I don’t typically delve into my personal experiences with depression, anxiety, or OCD nor do I discuss my sadness regarding people who lose their lives to suicide or my own survival stories. The nightmare stories of my personal mental health challenges aren’t conversations I would ever have at work nor would I bring those topics up casually or at random with anyone else. I am selective about my audience for those kinds of discussions. Admittedly in this moment my selective audience consists of the entire internet, but the odds are high that you can relate to my words if you are still reading. In truth, the odds are high that almost everyone can relate.

Life can be a seriously rough ride at times, and we don’t always know how to react or even how to feel. We don’t receive a “How to be a Human the Right Way” when we are born, but we spend our lives trying to figure out what that even means. There’s no set answer, life is not black and white, and every person you know has struggled with mental health in one form or another at some point in his or her life.

We need to accept that it is okay to not be okay all the time. We can’t keep pretending like nothing is wrong when we need help. We have to speak up, and we need to be honest with each other. The day you reveal your struggles to others is the day that you will discover that you are anything but alone in this.

So even though I do fear the stigma, the judgement, and the misunderstandings, I know that I can’t live my life hiding the person I really am – good or bad, dark or light. I fall down, but I get back up, too. I sometimes feel like I’m drowning, but I know that I will find my way back to the surface again. My lowest points have been the most revealing moments in my life, and while I would not wish those experiences on anyone else, I wouldn’t eradicate them from my personal history either.

Own all parts of your journey. Learn from the falls whenever you find your way back to your feet once more. Search for the meaning in the madness and the calm in the storm. Discover that brave voice within you, and speak up when you can. And if you can’t find a safe place to speak your truth, I’m always happy to listen. Others have been lighthouses to me in my darkest times. I would love to be yours in return.

Much love to you. Jo

***Before you even ask, I promise you that I really am all good. Like everyone else, I go through waves of feeling like I’m crashing and burning, but I’m not in that place now. Nevertheless I have been there more times than I can count. When we feel that way, we need to find the courage to seek help. Figure out who you want in your inner circle and let those people into your world – all of it. You will be surprised once you learn how many others are struggling in silence as well. You need them, but they need you, too. Be brave and speak up. Always.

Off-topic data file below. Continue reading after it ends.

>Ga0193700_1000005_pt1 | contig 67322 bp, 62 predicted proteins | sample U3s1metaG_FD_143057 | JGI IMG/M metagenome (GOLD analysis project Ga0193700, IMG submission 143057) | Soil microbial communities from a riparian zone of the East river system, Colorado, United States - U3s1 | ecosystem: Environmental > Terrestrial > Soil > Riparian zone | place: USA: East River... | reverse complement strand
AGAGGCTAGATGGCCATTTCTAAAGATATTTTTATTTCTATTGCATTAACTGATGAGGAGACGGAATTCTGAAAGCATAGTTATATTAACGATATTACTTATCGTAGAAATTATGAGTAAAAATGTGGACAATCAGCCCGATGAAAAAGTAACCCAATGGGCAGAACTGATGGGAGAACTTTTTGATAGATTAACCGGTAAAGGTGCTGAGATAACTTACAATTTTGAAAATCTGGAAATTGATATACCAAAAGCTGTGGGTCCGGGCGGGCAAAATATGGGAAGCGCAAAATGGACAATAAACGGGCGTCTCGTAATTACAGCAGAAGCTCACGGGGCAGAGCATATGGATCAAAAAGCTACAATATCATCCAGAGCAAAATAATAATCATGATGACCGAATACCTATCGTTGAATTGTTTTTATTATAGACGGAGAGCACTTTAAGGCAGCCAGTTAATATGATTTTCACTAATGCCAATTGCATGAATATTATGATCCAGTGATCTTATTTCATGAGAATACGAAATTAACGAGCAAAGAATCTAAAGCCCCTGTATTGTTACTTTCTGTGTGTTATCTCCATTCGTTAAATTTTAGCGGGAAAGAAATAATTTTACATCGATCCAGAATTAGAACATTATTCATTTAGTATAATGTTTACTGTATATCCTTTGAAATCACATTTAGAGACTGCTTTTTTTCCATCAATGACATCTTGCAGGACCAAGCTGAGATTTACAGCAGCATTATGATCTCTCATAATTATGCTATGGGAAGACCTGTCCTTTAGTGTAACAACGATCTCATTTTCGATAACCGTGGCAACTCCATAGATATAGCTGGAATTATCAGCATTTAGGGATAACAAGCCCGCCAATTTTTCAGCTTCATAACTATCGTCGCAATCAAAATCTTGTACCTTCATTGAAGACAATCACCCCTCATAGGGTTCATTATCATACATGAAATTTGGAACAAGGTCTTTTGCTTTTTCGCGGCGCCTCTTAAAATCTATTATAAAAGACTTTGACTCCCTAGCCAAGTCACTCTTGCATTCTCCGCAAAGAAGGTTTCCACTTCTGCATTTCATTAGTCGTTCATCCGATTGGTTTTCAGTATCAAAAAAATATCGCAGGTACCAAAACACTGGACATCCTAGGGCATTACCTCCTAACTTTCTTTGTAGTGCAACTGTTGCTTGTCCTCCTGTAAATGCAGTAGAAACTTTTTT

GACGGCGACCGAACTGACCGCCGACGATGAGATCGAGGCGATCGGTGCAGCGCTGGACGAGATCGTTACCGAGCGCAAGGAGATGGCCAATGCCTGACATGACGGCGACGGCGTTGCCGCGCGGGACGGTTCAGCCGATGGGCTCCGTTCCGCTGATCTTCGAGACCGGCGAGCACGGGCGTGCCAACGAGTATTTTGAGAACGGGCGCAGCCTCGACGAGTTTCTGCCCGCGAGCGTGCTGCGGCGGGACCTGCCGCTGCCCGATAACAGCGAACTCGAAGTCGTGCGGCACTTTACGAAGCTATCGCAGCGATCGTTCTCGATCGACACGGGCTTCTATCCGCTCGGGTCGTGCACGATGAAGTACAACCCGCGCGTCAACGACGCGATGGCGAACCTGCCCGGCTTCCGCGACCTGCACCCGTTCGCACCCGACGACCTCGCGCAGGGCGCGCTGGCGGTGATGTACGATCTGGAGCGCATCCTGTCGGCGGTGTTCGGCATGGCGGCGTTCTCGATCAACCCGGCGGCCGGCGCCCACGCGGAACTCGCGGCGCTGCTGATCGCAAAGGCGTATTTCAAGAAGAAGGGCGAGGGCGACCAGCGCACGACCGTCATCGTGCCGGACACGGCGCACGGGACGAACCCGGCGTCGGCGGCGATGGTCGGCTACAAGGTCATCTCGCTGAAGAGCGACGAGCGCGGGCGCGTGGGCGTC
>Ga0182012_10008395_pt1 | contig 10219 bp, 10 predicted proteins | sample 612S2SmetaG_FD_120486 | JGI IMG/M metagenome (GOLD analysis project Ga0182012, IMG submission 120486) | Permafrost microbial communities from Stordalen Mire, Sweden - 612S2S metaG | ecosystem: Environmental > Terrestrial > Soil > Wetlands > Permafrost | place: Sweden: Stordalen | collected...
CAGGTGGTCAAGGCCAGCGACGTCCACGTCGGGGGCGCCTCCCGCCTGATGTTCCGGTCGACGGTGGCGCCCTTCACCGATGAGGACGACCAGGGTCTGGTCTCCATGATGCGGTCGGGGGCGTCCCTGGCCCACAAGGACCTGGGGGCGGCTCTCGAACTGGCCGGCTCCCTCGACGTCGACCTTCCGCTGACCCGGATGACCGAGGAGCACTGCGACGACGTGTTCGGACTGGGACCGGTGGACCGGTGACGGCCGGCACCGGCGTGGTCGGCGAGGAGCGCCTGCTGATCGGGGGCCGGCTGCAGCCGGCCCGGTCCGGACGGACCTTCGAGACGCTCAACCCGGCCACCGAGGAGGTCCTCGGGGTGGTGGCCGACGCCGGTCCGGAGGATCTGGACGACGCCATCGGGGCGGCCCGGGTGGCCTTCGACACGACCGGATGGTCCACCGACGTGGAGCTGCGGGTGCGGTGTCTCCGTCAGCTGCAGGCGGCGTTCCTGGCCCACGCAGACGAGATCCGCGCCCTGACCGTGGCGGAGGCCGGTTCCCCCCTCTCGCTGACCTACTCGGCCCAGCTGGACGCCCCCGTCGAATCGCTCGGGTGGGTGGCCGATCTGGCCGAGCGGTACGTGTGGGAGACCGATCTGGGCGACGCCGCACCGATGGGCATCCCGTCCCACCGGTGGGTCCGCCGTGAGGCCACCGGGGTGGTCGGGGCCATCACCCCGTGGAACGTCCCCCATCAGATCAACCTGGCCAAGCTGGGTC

https://lifeinthespectrum.com/2018/06/30/breaking-the-silence-about-mental-health-struggles/.

Turning Your Problems into Your Purpose

lovelyWe all have stories. Painful memories. Hurtful parts of our lives that we don’t share.

So often we feel like we are alone in these experiences. We deem ourselves broken beyond repair and remain silent to avoid judgement and further distress. The idea of highlighting these events is unthinkable. We just want to forget them and find a way to wipe the slate clean.

But what if the part of your life that seemed to knock you off track was actually the very thing that set you on your path? What if the toughest of times were designed to shape us rather than to shatter us?

If we can hold on through the roughest of times, we will be able to see the light in the darkness. You will find that the madness has meaning and that we are never alone in our journey. We are a part of something so much bigger than ourselves, and every sliver of this grand design has a purpose.

This past summer I unexpectedly found myself discussing severe depression, crippling anxiety, and the struggles that go hand in hand with them. I hadn’t planned on covering those topics. Many people who have known me for years would never have a clue about that part of my life, and while I don’t even begin to pretend that I live in perpetual joy free of worry, it has been years since I struggled deeply with the absolute terror and debilitating effects of those disorders. However I write about them now because I have realized that most people who are in that place are too embarrassed or ashamed to share it. I did not realize how rampant the problem was until I wrote a personal post about my experience with depression as a child. I was stunned by the number of calls and messages I received in response. Happy confident problem-free people all around me whom I had known for years were drowning in their pain and isolation.

Mental health is a taboo subject. It doesn’t make for great table conversation at parties or PTA meetings. People don’t tell you their name and then add their diagnosis, nor do they discuss when their children are battling these problems. This deafening silence has led countless people believe that they are the only ones struggling. They lose hope, and too often, they give up before they are able to see the light once more.

Don’t ever let fear and hopelessness defeat you. The darkness will dissipate, life will get better, and you will be most certainly stronger for it. There is a purpose in all of our lives. We are called to be so much more than we think we can be, and we impact innumerable people around us.

What is your purpose? What events in your journey have broken you? Or maybe the real question is what events have forged you into the person you are divinely designed to be? Can you make it past being a victim of your disorder / circumstances / life experiences and become a survivor? If you can survive, can you go even further and move into thriving? And if you can thrive, can you help others who have walked a similar path to do the same?